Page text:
The absence in many countries of supportive legislation and/or local registries to keep information about gamete providers long-term creates barriers to future access to this information. Local norms of practice may also contribute to these barriers, as some clinics may not counsel prospective parents regarding future discussions with their donor-conceived children. Dearth of educational and informational resources in some countries may also create barriers, as parents may lack knowledge regarding the alternatives available to them or regarding how to initiate these types of potentially sensitive conversations with their children.

While such barriers already exist at the national level, cross-border MAR may exacerbate these challenges. For example, a child conceived in one jurisdiction and born in another may have additional barriers to accessing information about her gamete provider. Regulatory frameworks may be different between the two jurisdictions, so that even if she is born in a country that acknowledges the right to access gamete provider information at the age of majority, such as the UK, this information may be kept in a country that does not, such as Israel. Beyond such regulatory barriers, the mere geographic distance may create a barrier to access, since long and costly travel may be required. Finally, language barriers may exist when attempting to find out what information can be obtained, how to do so and in understanding the information if and when it is provided.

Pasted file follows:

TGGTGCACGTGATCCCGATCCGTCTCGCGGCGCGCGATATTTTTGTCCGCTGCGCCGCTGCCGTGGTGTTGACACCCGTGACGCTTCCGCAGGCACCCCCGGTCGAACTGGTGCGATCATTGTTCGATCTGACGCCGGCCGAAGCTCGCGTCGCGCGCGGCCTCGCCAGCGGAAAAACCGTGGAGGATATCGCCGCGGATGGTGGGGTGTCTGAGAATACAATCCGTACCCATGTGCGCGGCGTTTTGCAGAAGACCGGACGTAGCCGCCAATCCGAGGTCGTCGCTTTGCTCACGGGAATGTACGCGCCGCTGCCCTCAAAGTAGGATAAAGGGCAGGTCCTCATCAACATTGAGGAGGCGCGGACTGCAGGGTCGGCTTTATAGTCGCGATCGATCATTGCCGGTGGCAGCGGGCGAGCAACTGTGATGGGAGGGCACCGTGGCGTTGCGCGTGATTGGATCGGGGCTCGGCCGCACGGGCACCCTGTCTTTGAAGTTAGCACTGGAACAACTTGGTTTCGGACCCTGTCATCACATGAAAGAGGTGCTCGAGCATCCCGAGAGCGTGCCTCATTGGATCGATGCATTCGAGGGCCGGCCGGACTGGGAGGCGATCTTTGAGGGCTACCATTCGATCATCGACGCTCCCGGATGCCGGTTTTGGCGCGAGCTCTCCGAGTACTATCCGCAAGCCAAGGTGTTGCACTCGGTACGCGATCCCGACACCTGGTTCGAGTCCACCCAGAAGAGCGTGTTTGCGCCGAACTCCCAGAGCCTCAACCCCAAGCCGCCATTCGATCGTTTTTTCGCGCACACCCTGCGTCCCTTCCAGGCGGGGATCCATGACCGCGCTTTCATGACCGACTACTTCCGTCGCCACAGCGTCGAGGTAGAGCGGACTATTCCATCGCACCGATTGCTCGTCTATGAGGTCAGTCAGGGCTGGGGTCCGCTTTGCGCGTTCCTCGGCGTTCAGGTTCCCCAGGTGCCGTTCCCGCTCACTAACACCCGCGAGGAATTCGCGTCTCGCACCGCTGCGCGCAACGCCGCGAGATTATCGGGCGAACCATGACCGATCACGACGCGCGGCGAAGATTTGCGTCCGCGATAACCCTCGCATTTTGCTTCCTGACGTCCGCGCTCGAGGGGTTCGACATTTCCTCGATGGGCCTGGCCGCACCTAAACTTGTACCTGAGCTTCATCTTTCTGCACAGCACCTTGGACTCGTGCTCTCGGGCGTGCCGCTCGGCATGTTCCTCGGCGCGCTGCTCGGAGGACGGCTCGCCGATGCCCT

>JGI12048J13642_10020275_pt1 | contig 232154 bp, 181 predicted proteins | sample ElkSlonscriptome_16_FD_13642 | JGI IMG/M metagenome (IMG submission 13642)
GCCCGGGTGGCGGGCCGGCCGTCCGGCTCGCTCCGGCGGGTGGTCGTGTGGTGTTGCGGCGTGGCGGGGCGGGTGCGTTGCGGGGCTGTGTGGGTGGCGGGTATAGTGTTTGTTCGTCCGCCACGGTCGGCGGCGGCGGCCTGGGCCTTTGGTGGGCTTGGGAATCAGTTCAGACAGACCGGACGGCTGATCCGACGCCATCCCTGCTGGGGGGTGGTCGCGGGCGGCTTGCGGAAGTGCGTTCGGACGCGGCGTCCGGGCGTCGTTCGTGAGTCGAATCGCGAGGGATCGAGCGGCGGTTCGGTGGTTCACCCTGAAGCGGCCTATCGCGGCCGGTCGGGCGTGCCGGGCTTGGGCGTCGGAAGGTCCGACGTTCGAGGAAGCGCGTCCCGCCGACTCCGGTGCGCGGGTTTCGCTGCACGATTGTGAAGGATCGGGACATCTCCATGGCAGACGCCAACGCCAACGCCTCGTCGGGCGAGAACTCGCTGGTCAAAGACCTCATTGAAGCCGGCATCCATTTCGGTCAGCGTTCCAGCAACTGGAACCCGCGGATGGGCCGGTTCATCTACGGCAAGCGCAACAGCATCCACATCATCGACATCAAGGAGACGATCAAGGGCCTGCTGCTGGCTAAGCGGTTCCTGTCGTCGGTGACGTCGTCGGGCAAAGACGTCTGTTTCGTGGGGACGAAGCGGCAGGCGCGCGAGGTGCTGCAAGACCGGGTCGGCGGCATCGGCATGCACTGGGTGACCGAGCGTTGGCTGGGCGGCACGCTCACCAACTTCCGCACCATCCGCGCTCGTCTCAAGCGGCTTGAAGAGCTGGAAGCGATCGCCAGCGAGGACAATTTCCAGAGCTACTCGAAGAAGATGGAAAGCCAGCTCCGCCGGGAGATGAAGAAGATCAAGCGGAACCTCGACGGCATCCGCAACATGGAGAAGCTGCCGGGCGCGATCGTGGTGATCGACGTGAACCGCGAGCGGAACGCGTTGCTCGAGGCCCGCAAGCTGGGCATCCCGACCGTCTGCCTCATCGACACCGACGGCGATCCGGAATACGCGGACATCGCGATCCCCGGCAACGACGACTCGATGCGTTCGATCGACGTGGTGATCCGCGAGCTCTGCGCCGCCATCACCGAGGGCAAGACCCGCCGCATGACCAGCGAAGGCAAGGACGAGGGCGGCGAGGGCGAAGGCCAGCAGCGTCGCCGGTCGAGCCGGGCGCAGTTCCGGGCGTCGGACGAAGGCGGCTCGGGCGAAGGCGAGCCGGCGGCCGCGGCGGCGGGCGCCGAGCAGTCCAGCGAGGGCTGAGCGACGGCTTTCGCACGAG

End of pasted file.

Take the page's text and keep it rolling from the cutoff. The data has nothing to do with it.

At the medical level, screening procedures for gamete providers may differ between countries. Assuming that one’s gamete provider has been screened for certain genetic conditions or other elements of medical history based on local norms, may mislead those conceived with gametes originating from other places. This may create additional medical risks due to false medical assumptions [26].

Challenges raised by emerging technologies

In their paper, Shalev and colleagues acknowledge that “the issues are here to stay, and will likely grow as new business opportunities emerge to bring to the IMAR market controversial technological innovations, such as the recent developments of mitochondrial replacement therapy, and whole genome sequencing or CRISPR-Cas9 (‘gene editing’) for embryos”. Indeed, in the case of the right to know one’s genetic origins, emerging technologies that may in the future become a part of MAR raise novel challenges. I will discuss two examples of such technologies: mitochondrial replacement and gene editing.